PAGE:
This article was originally published on ETFTrends.com.
Benchmark Italian bond yields rose on Tuesday after the European Commission, the executive arm of the European Union, told Italy that its original draft budget proposal was rejected. However, Italy has three weeks to make adjustments to the budget and resubmit it to the European Commission for review.
The European Commission Vice-President for the Euro and Social Dialogue Valdis Dombrovskis said in a press statement there was no alternative but to reject the initial proposal as is.
"Unfortunately the clarifications were not convincing to change our earlier conclusions of particularly serious non-compliance," said Dombrovskis. "The Italian government is consciously and openly going against commitments made."
"Breaking rules can appear tempting at a first look, it can provide an illusion of breaking free. It is tempting to cure debt with more debt, but at some point the debt weighs too heavy," he added.
This marks the first time that the European Commission rejected a draft budget proposal by a member country, which helped send the benchmark Italian 10-year bond to its current level of 3.596%.
Per a report, European commissioner Pierre Moscovici already expressed his discontent at the Italian government, saying "the Italian Government presented a government budget with a 2.4% deficit not only for this year but over the next three years to come which is a significant deviation to what was committed before. It may lead to public expenditure that makes you popular for a while, but who pays in the end? The European Commission will exert all of its powers not to impose austerity but in the defense of the Italian and European interests."
The Italian government sent European markets in a frenzy due to comments from Claudio Borghi, who heads economic policy for the ruling Lega party, saying the country would be better off if it wasn't tied to a single currency, the euro, and operated on its own currency.
"I am truly convinced that Italy would solve most of its problems if it had its own currency," Borghi said in a radio interview, Reuters reported.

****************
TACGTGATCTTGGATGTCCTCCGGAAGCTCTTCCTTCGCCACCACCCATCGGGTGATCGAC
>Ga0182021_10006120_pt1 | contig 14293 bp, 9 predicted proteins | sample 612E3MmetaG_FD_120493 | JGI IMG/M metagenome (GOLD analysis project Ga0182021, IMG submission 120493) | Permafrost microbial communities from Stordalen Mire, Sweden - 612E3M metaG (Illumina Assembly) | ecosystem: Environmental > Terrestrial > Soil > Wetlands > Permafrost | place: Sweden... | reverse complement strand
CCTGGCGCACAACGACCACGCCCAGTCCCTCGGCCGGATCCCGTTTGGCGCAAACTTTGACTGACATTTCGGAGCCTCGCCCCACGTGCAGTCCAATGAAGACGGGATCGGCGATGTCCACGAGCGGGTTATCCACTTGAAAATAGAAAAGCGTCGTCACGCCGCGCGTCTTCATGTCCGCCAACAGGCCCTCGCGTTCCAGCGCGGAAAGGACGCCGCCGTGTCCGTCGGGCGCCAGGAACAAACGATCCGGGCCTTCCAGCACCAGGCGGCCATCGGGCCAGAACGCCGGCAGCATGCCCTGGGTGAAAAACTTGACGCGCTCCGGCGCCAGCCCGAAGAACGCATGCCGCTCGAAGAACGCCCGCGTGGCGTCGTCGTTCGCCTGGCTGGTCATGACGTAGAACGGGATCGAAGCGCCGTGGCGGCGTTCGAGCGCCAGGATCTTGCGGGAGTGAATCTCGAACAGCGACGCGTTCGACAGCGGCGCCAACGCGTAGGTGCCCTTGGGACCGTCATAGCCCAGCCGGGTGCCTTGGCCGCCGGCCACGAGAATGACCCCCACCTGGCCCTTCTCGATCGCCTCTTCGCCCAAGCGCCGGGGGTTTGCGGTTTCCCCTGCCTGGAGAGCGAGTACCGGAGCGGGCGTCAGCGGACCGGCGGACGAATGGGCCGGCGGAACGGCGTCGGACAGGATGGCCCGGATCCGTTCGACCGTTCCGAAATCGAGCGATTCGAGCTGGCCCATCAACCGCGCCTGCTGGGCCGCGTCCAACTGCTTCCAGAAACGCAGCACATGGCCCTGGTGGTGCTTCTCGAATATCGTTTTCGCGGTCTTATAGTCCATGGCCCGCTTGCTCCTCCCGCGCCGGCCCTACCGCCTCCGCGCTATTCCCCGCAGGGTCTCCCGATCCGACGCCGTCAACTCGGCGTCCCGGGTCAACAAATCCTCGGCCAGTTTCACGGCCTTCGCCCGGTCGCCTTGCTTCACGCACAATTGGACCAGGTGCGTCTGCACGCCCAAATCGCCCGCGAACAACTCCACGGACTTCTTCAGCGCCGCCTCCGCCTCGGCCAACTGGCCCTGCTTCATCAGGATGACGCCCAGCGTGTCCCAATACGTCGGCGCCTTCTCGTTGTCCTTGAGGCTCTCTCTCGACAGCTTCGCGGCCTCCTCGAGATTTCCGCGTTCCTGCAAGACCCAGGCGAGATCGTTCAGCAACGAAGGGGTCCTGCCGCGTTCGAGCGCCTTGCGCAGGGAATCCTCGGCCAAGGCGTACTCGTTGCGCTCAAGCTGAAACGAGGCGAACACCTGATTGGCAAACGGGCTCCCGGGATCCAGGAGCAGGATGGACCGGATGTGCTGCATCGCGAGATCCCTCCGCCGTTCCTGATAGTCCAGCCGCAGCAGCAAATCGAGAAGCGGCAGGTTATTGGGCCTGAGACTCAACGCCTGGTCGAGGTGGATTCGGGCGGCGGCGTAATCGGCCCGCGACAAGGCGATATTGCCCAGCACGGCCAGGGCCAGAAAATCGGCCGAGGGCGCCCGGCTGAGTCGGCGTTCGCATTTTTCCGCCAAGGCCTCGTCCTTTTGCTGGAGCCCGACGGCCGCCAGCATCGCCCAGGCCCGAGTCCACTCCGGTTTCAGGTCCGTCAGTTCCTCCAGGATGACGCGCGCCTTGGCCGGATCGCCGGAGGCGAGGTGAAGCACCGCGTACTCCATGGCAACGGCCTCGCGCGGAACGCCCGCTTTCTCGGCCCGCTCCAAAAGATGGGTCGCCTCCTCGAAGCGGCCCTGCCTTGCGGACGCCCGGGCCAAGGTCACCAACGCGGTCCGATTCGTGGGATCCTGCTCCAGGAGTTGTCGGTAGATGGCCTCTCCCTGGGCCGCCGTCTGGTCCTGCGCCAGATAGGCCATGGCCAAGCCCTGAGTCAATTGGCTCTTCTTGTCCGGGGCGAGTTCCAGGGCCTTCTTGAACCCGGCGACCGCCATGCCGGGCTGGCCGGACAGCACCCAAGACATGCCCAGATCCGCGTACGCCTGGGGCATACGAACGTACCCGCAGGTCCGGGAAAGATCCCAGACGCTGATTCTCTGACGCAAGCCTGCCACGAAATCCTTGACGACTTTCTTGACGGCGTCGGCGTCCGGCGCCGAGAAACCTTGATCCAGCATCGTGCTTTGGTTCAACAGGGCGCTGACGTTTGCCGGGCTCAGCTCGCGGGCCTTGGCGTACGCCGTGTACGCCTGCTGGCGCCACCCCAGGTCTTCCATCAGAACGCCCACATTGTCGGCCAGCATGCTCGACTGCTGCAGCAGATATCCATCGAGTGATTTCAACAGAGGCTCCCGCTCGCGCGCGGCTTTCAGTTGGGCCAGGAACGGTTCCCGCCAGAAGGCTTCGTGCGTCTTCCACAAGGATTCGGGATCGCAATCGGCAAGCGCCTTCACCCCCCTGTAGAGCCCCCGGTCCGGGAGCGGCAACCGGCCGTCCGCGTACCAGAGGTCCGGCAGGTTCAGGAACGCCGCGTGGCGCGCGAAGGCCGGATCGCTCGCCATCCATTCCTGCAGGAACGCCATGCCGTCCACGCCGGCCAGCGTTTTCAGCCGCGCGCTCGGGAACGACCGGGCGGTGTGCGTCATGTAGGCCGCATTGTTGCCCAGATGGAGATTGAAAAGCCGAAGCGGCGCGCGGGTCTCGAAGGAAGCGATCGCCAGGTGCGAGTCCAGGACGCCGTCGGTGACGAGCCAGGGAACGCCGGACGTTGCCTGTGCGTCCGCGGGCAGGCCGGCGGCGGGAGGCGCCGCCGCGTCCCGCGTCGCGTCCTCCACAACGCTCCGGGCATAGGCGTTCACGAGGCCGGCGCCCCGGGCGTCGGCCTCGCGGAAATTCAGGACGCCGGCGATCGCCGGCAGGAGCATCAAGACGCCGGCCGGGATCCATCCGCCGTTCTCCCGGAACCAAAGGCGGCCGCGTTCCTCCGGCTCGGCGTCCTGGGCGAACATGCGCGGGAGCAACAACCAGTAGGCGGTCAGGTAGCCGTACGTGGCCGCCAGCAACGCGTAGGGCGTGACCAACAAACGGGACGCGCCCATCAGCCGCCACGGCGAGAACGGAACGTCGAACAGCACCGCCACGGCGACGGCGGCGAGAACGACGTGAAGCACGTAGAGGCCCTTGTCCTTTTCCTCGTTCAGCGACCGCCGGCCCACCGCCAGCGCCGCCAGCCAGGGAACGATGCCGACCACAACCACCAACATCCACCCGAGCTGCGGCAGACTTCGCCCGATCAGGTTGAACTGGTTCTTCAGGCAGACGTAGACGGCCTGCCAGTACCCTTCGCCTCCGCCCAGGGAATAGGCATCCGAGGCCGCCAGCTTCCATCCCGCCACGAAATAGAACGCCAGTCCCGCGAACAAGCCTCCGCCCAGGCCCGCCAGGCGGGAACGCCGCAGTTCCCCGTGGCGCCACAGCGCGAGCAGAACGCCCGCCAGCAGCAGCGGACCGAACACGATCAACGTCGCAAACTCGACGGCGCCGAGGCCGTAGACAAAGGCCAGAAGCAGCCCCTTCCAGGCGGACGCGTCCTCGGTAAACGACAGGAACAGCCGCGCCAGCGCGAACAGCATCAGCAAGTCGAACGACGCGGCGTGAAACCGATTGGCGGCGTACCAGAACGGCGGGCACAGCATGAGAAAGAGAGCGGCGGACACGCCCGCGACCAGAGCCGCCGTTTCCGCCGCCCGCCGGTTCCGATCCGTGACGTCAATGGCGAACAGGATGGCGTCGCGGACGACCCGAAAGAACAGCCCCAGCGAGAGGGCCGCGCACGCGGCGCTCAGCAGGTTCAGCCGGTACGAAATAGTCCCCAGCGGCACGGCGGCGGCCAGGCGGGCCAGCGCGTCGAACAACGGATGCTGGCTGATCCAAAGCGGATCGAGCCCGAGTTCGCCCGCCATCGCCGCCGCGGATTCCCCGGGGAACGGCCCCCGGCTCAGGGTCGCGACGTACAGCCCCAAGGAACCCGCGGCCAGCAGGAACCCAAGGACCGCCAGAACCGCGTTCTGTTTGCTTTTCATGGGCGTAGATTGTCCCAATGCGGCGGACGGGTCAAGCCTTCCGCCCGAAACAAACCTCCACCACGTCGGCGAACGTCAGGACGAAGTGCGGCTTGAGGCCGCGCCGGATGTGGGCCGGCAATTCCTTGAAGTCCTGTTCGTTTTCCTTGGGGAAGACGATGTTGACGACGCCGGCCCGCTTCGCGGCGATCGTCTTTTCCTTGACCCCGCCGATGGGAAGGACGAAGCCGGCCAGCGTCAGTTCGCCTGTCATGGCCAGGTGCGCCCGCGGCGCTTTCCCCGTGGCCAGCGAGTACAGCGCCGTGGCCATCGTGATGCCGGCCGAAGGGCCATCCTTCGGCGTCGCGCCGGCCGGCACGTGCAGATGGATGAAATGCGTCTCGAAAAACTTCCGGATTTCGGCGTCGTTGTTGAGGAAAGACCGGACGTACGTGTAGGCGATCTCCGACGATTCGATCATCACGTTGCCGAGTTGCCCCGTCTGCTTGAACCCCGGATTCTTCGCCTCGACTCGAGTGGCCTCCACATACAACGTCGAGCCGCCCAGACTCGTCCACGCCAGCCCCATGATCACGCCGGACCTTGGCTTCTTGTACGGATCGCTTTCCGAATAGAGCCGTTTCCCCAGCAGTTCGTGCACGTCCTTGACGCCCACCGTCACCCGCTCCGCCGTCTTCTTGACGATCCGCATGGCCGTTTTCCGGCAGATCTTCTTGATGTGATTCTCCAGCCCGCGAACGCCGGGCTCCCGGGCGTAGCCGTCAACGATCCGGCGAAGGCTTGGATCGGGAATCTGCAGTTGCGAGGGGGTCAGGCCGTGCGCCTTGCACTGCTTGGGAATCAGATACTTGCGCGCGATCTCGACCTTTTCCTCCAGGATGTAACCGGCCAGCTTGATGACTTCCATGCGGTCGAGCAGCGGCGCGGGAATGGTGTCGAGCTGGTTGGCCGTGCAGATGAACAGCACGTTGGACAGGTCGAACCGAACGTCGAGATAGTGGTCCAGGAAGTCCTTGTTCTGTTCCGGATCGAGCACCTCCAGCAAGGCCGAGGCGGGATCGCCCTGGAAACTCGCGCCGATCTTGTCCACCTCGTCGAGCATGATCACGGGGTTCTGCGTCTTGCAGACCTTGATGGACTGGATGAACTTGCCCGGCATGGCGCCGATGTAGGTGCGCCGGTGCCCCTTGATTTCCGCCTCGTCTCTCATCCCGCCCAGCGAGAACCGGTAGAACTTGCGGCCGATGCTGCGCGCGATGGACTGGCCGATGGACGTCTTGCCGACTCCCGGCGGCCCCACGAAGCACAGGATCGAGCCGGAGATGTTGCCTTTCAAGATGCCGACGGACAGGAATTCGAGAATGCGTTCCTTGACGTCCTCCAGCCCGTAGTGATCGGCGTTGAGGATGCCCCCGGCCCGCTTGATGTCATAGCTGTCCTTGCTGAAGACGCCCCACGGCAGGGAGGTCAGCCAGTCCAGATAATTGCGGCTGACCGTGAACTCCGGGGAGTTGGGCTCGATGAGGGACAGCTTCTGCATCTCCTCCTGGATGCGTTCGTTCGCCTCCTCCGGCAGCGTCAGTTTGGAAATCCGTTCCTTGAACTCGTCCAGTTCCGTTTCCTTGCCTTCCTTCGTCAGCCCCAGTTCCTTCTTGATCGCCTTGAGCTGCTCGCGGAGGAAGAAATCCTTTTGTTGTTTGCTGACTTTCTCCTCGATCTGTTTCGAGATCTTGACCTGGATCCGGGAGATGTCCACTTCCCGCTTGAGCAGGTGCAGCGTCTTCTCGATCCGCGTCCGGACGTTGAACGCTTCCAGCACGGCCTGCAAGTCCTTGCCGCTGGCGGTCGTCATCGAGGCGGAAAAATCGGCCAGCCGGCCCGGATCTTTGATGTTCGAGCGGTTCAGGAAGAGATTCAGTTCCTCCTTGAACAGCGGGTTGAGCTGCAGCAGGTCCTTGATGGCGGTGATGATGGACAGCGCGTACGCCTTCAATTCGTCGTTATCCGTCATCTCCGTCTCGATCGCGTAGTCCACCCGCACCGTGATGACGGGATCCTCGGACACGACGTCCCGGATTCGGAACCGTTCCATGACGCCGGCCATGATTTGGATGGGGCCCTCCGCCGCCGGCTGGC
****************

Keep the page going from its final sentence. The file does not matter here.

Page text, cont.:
The situation in Italy is already reminiscent of the economic crisis that sent Greece and the entire Eurozone reeling--a roller coaster ride that European Commission president Jean-Claude Juncker was happy to go on just once.
“One crisis was enough,” said Juncker. “After the toughest management of the Greece crisis, we have to do everything to avoid a new Greece--this time an Italy--crisis.”
Italian bonds have faced mounting pressure the last few months since the anti-establishment coalition of the right-wing League and the 5-Star Movement took over office in June. Last year, Italy recorded a government debt equal to more than 130% of the country’s gross domestic product, but has struggled to keep its repayments under control.
"There's been a lot of noise around Italy, but I think the key question to focus on is not the rounding around the budget numbers that they are predicting or forecasting, but more this perception of whether the relationship with Europe is cooperative or whether it is disruptive," said George Saravelos, global co-head of FX research at Deutsche Bank.'
U.S. Investors opt for Short Duration
As volatility is on the rise in the U.S. stock market indexes, investors are wanting to reduce exposure to the capital markets and this may be manifesting itself in fixed-income products. Investors can get short duration exposure with ETFs like the SPDR Portfolio Short Term Corp Bd ETF (SPSB) , which seeks to provide investment results that correspond to the performance of the Bloomberg Barclays U.S. 1-3 Year Corporate Bond Index.
SPSB invests at least 80 percent of its total assets in securities designed to measure the performance of the short-termed U.S. corporate bond market. Ideally, shorter-term bond issues with maturities of three to four years are ideal to minimize duration exposure should the bull market enter a correction phase.
Another short-term bond ETF option is the iShares 1-3 Year Credit Bond ETF (CSJ) , which tracks the investment results of the Bloomberg Barclays U.S. 1-3 Year Credit Bond Index where 90 percent of its assets will be allocated towards a mix of investment-grade corporate debt and sovereign, supranational, local authority, and non-U.S. agency bonds that are U.S. dollar-denominated and have a remaining maturity of greater than one year and less than or equal to three years–this shorter duration is beneficial during recessionary environments.
"In fixed income, it was more of the same, with good buyers of ultra short duration products," said Brian Gilman of ETF Sales & Trading at Virtu Financial.
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